MBW told you on Friday that YouTube is investing tens of millions of dollars in a new project designed to boost artists’ careers.
We speculated that the most obvious route for such a venture would be some kind of digital asset creation – especially as Apple Music has opened its chequebook in recent months to fund blockbuster videos/productions for the likes of Drake, The 1975 and Coldplay.
Now we’ve got a better idea exactly where Google’s money is going.
Initially, YouTube is starting small: making a play to create exclusive video from emerging artists via an existing training initiative called Foundry.
According to Bloomberg, recent Foundry workshops have taken place with up-and-coming music talent in LA and London – with videos of their live sessions set to appear on YouTube this week.
Another Foundry music session is due in New York later this month with five artists including hip-hop act BJ The Chicago Kid and R&B act Gemaine.
But this is just a taster of YouTube’s ambition.
Apparently, the online giant has mapped out talks with senior music business figures over the coming weeks to discuss a ‘deeper collaboration’.
What could that mean?
Come on. We’re sure you can hazard a guess.
Bloomberg suggests that, in these meetings, YouTube will ‘outline ways to better promote artists and bring more exclusive videos to the service‘.
In return for a commitment to YouTube’s cause, say its sources, artists will be offered benefits including the potential opportunity to front Web TV series on the platform.
In addition, YouTube will likely make available its video production and post-production resources (aka ‘YouTube Spaces‘) for artists to shoot videos.
As we ruminated on Friday, this could result in YouTube opening up its Original channels to music talent. Existing YouTube Original shows combine hi-spec, TV-style production values with popular ‘amateur’ broadcasting personalities such as PewDiePie and Lilly Singh.
The big question now: which type of senior music biz figures is YouTube targeting for these meetings, exactly?
Andrus Ansip, European Commission
If it’s the major labels, then a new era of peace and harmony between two oft-warring factions may be upon us; YouTube making available its gigantic resources would shove some rocket fuel under the promotional firepower of the global record industry.
Yet YouTube’s general music philosophy, as shown by its $8m BandPage acquisition earlier this year, tends to be a little more ‘direct-to-fan’ than that.
A more likely scenario: YouTube will target the managers of top artists, offering to pay everything they need to create their own YouTube-exclusive videos – perhaps even their own YouTube-exclusive shows – complete with a tasty marketing/promotion commitment.
That kind of strategy would not only help YouTube neuter the growing exclusive video threat from Apple Music, TIDAL, Spotify and others, but could also become helpful ammunition amidst its current haggling with major music rights-holders.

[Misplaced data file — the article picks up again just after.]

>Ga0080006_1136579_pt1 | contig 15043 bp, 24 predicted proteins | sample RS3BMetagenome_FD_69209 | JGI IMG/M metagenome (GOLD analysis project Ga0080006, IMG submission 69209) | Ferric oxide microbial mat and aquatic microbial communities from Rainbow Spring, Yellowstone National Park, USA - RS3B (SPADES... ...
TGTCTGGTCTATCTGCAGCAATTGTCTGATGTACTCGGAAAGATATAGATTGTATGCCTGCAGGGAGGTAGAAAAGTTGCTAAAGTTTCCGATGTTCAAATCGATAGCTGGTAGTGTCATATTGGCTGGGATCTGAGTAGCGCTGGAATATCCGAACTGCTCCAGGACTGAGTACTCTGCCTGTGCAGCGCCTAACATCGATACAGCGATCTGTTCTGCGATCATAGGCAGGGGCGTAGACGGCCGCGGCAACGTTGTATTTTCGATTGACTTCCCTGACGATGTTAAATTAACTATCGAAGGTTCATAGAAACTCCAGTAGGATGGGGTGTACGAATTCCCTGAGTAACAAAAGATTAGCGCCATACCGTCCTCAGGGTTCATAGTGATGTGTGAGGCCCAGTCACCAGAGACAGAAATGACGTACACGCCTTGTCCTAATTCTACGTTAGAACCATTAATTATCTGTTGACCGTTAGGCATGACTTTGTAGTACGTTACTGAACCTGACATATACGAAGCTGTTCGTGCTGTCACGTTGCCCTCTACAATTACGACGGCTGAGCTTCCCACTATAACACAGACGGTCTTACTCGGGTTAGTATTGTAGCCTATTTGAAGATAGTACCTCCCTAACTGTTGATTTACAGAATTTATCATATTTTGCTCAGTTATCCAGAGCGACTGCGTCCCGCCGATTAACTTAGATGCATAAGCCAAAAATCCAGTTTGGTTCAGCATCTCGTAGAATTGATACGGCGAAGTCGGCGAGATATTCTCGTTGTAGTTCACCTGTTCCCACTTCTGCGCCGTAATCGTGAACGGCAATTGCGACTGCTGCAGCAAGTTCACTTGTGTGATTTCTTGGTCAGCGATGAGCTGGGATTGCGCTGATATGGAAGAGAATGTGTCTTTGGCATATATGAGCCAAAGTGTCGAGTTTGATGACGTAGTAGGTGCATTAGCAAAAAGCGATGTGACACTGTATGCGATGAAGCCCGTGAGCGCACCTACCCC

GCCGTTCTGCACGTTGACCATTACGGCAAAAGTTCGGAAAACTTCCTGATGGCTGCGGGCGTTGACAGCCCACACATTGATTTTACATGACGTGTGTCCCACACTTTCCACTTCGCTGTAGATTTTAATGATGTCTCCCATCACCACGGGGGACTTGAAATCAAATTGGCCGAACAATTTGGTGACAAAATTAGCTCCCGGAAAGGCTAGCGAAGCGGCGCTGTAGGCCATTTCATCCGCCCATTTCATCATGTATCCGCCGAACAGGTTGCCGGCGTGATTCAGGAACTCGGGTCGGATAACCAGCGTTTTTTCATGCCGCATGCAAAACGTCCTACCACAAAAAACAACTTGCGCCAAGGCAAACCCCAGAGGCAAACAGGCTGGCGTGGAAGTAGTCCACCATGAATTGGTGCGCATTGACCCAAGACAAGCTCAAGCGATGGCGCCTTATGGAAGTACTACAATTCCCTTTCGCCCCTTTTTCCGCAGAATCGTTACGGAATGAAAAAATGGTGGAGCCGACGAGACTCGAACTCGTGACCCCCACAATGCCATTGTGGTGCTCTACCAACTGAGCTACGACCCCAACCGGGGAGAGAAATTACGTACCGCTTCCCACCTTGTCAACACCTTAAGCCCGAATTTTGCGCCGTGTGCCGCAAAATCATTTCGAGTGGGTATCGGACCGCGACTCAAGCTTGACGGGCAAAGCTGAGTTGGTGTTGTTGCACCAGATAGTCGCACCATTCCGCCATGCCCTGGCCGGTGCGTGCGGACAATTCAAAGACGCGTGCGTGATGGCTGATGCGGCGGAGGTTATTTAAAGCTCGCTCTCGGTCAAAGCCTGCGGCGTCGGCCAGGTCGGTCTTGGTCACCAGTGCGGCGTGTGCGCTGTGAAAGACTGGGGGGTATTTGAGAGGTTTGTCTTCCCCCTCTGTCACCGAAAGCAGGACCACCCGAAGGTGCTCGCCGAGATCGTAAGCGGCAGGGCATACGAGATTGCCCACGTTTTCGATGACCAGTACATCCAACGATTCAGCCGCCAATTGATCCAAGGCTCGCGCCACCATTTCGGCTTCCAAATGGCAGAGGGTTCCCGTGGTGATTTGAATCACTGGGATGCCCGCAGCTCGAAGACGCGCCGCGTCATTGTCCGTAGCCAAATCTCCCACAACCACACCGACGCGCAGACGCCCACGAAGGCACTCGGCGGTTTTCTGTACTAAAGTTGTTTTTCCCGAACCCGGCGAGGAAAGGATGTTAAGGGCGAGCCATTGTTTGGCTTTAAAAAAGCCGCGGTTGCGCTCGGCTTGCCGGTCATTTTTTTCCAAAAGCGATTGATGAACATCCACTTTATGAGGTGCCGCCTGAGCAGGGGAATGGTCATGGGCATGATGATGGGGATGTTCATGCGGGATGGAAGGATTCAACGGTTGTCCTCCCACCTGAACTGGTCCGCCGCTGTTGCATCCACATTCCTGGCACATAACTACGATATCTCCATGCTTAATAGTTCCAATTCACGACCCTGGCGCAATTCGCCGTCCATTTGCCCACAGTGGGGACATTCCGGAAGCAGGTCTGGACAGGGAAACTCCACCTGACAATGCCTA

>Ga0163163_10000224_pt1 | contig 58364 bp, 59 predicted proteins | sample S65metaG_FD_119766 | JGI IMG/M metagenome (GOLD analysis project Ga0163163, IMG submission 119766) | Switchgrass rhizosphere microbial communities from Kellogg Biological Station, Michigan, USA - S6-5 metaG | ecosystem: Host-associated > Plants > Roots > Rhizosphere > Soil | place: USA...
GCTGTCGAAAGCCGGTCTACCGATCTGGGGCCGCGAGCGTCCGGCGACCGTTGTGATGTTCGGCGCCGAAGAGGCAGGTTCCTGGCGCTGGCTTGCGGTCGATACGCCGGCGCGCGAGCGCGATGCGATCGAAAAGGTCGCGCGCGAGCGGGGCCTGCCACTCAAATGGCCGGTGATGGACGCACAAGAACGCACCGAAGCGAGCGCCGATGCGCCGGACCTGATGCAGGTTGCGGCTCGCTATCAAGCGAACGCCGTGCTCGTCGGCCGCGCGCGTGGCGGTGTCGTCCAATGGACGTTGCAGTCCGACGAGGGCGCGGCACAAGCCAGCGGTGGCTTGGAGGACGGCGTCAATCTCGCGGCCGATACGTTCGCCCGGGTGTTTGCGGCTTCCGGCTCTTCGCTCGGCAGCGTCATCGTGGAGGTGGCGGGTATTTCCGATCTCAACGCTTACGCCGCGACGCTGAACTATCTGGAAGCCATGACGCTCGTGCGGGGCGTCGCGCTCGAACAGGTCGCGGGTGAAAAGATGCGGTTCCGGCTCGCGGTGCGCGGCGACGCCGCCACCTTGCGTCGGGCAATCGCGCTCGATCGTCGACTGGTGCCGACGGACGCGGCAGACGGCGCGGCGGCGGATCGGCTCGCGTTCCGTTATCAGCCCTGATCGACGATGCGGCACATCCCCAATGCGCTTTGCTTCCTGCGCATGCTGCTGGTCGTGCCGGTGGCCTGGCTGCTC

YouTube is currently locked in negotiations with Universal Music Group over a new long-term licensing deal after the previous one expired without renewal.
YT’s ongoing deals with the other two major labels, Sony and Warner, are believed to expire in the coming months.
Meanwhile, the majors are throwing everything at challenging YouTube’s safe harbor protections in the US and Europe – protections which essentially mean the platform can’t be held legally responsible for copyright infringement taking place on its service.
At the end of last month, a string of top music managers added their signatures to a petition calling on the US Copyright Office to dismantle safe harbor laws peddled by the Digital Millennium Copyright Act (DMCA) in the States.
You have to wonder if certain artist managers could be swayed to side with YouTube if their artists were given paid-for music videos and special treatment on the world’s biggest streaming media platform.
YouTube, meanwhile, has other problems that simply getting cozy with artists ain’t gonna solve.
On Friday, Andrus Ansip, VP for the Digital Single Market at the European Commission, delivered some stinging news for Google – publicly siding with the record industry over the amount of money YouTube pays to artists and labels.
According to the FT, Ansip estimated that YouTube now contributes around €600m a year to music rights-holders, despite its billion-plus monthly audience, while Spotify alone delivers €1.6bn.
“This is not only about rights owners and creators and their remuneration — it is also about a level playing field between different service providers,” said Ansip.
“Platforms based on subscriptions are remunerating those authors; other service providers [are] not. How can they compete?”
Right now, they’re just words – but they could prove hugely significant in time: Ansip is the individual overseeing the modern reconstruction of EU digital copyright laws.
Are big technology companies about to get their wings clipped in Europe over the so-called ‘value gap’?
Is ‘safe harbor’ about to take a beating in Brussels?
Stay tuned.Music Business Worldwide